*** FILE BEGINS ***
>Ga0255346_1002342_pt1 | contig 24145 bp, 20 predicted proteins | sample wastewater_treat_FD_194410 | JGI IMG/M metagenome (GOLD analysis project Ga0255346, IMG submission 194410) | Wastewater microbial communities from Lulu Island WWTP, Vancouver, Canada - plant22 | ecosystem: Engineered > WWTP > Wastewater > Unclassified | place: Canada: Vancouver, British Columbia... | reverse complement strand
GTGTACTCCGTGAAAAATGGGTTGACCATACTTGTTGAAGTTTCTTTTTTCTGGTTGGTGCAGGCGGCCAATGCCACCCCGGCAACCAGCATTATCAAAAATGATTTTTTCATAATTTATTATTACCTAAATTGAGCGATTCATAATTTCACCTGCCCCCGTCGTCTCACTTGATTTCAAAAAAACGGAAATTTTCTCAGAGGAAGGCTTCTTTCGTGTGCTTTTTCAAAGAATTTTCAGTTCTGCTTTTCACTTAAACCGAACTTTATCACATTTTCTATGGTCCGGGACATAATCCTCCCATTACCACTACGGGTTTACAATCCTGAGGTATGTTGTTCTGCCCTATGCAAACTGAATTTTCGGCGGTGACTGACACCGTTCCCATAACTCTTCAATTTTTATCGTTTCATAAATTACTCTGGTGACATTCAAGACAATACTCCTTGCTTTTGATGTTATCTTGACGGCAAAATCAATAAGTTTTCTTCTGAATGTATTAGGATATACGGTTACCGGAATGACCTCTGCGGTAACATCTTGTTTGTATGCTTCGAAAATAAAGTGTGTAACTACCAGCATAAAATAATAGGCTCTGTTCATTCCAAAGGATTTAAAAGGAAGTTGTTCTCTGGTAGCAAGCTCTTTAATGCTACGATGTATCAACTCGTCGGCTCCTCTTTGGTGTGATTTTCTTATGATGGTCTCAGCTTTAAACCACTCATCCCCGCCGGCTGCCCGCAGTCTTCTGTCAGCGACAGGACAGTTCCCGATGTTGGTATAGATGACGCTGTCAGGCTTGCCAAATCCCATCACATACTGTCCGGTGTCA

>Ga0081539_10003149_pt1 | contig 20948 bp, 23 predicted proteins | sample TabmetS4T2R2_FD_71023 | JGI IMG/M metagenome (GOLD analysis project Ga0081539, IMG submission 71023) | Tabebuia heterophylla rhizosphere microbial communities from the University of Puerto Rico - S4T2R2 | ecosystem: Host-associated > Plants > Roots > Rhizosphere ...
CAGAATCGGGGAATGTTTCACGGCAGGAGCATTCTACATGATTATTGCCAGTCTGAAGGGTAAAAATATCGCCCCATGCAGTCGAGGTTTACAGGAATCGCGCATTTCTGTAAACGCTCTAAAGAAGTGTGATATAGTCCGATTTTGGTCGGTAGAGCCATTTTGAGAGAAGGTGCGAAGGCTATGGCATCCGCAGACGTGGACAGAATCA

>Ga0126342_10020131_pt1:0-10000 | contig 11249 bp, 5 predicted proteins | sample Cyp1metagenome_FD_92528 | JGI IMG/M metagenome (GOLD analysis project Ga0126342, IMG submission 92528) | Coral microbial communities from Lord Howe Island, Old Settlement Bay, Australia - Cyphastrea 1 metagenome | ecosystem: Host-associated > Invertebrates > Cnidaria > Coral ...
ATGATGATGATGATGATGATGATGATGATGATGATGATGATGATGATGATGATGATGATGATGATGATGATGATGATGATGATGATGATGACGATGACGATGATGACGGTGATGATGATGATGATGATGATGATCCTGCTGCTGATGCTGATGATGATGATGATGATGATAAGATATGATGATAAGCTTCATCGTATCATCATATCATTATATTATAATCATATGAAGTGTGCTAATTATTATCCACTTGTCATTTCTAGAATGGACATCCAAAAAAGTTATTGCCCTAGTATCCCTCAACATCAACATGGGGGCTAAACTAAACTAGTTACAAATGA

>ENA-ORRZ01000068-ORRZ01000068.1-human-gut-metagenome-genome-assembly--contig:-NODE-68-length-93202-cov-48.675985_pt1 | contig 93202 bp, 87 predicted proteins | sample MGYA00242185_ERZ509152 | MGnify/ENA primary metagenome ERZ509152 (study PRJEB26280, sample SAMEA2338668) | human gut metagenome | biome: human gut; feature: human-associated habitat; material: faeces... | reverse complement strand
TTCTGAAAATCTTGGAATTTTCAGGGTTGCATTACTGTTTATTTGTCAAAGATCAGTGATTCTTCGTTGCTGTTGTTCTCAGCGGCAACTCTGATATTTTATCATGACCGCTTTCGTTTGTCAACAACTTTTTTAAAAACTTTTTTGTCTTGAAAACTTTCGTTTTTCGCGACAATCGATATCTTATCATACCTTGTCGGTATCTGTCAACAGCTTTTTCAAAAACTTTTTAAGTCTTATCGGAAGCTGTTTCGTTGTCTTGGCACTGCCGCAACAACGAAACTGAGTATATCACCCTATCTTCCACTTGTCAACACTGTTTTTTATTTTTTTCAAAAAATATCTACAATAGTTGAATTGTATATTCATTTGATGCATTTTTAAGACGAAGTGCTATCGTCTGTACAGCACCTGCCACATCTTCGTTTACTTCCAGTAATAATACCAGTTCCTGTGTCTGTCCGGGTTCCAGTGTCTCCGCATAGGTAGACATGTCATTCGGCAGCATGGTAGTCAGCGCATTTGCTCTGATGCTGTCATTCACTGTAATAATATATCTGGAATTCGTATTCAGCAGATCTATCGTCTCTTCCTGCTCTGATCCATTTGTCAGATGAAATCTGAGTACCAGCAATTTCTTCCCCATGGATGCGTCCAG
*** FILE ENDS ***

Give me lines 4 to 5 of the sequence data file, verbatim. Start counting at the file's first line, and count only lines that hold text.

CAGAATCGGGGAATGTTTCACGGCAGGAGCATTCTACATGATTATTGCCAGTCTGAAGGGTAAAAATATCGCCCCATGCAGTCGAGGTTTACAGGAATCGCGCATTTCTGTAAACGCTCTAAAGAAGTGTGATATAGTCCGATTTTGGTCGGTAGAGCCATTTTGAGAGAAGGTGCGAAGGCTATGGCATCCGCAGACGTGGACAGAATCA

>Ga0126342_10020131_pt1:0-10000 | contig 11249 bp, 5 predicted proteins | sample Cyp1metagenome_FD_92528 | JGI IMG/M metagenome (GOLD analysis project Ga0126342, IMG submission 92528) | Coral microbial communities from Lord Howe Island, Old Settlement Bay, Australia - Cyphastrea 1 metagenome | ecosystem: Host-associated > Invertebrates > Cnidaria > Coral ...